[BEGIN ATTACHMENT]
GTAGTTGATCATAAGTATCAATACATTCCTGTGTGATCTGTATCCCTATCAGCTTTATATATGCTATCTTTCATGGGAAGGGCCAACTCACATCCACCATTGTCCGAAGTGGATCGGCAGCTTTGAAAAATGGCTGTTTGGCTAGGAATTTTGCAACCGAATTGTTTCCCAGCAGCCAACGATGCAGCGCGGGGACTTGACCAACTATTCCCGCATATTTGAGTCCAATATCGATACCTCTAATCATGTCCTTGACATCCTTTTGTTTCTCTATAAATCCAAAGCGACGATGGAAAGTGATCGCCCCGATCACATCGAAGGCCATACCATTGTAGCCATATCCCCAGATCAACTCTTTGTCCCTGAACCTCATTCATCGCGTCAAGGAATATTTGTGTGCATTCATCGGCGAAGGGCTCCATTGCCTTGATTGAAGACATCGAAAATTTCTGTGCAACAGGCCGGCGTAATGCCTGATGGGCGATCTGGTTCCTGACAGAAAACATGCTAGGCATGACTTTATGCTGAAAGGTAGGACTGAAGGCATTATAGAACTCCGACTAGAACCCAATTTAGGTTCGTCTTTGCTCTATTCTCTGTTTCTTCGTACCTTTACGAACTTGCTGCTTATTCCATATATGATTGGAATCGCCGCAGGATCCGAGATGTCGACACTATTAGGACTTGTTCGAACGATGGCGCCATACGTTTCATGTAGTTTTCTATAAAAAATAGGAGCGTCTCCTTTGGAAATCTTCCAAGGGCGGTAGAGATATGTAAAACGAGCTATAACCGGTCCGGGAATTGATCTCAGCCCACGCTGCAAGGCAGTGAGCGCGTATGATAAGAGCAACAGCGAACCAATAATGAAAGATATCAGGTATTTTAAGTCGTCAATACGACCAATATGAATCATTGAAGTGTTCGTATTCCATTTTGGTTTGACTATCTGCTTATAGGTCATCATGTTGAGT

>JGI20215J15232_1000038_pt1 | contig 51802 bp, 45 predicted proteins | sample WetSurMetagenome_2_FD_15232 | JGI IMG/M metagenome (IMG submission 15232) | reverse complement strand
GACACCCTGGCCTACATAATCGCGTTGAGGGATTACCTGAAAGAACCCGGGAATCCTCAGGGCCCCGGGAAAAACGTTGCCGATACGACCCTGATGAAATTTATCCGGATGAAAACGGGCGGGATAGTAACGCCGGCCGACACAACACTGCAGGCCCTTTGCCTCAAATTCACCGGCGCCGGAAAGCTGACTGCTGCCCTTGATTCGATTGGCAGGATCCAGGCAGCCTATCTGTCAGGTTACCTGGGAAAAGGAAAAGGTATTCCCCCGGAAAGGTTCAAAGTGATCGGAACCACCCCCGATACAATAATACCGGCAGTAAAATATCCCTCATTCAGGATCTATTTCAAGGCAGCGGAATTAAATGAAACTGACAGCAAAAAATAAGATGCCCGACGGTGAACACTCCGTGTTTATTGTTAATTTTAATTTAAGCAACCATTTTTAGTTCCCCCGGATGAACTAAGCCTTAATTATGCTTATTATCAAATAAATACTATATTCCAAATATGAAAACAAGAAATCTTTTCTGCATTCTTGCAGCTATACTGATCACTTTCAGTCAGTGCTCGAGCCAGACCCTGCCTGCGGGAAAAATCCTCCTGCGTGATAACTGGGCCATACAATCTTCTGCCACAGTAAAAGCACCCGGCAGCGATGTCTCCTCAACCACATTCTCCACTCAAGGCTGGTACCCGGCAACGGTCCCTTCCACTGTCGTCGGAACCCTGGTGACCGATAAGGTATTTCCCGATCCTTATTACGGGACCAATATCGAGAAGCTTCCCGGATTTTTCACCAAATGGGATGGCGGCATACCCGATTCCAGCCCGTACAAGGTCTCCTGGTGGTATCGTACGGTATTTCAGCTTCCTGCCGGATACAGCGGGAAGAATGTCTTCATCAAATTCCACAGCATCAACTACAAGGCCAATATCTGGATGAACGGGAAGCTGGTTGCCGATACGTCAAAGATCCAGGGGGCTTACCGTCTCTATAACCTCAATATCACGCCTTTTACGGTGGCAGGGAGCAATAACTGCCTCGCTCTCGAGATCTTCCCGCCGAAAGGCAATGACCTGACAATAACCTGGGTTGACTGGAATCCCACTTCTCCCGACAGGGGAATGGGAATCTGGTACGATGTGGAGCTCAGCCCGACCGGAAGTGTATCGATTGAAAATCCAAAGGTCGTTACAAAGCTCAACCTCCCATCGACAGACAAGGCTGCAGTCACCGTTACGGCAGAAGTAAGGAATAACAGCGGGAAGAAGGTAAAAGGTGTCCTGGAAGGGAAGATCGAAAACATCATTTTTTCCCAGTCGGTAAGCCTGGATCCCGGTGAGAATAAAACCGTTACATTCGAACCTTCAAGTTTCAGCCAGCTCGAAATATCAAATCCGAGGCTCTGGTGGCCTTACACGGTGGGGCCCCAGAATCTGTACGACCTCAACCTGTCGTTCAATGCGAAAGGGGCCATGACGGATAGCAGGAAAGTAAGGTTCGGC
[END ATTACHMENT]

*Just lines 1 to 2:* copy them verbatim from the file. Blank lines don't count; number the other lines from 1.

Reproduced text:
GTAGTTGATCATAAGTATCAATACATTCCTGTGTGATCTGTATCCCTATCAGCTTTATATATGCTATCTTTCATGGGAAGGGCCAACTCACATCCACCATTGTCCGAAGTGGATCGGCAGCTTTGAAAAATGGCTGTTTGGCTAGGAATTTTGCAACCGAATTGTTTCCCAGCAGCCAACGATGCAGCGCGGGGACTTGACCAACTATTCCCGCATATTTGAGTCCAATATCGATACCTCTAATCATGTCCTTGACATCCTTTTGTTTCTCTATAAATCCAAAGCGACGATGGAAAGTGATCGCCCCGATCACATCGAAGGCCATACCATTGTAGCCATATCCCCAGATCAACTCTTTGTCCCTGAACCTCATTCATCGCGTCAAGGAATATTTGTGTGCATTCATCGGCGAAGGGCTCCATTGCCTTGATTGAAGACATCGAAAATTTCTGTGCAACAGGCCGGCGTAATGCCTGATGGGCGATCTGGTTCCTGACAGAAAACATGCTAGGCATGACTTTATGCTGAAAGGTAGGACTGAAGGCATTATAGAACTCCGACTAGAACCCAATTTAGGTTCGTCTTTGCTCTATTCTCTGTTTCTTCGTACCTTTACGAACTTGCTGCTTATTCCATATATGATTGGAATCGCCGCAGGATCCGAGATGTCGACACTATTAGGACTTGTTCGAACGATGGCGCCATACGTTTCATGTAGTTTTCTATAAAAAATAGGAGCGTCTCCTTTGGAAATCTTCCAAGGGCGGTAGAGATATGTAAAACGAGCTATAACCGGTCCGGGAATTGATCTCAGCCCACGCTGCAAGGCAGTGAGCGCGTATGATAAGAGCAACAGCGAACCAATAATGAAAGATATCAGGTATTTTAAGTCGTCAATACGACCAATATGAATCATTGAAGTGTTCGTATTCCATTTTGGTTTGACTATCTGCTTATAGGTCATCATGTTGAGT

>JGI20215J15232_1000038_pt1 | contig 51802 bp, 45 predicted proteins | sample WetSurMetagenome_2_FD_15232 | JGI IMG/M metagenome (IMG submission 15232) | reverse complement strand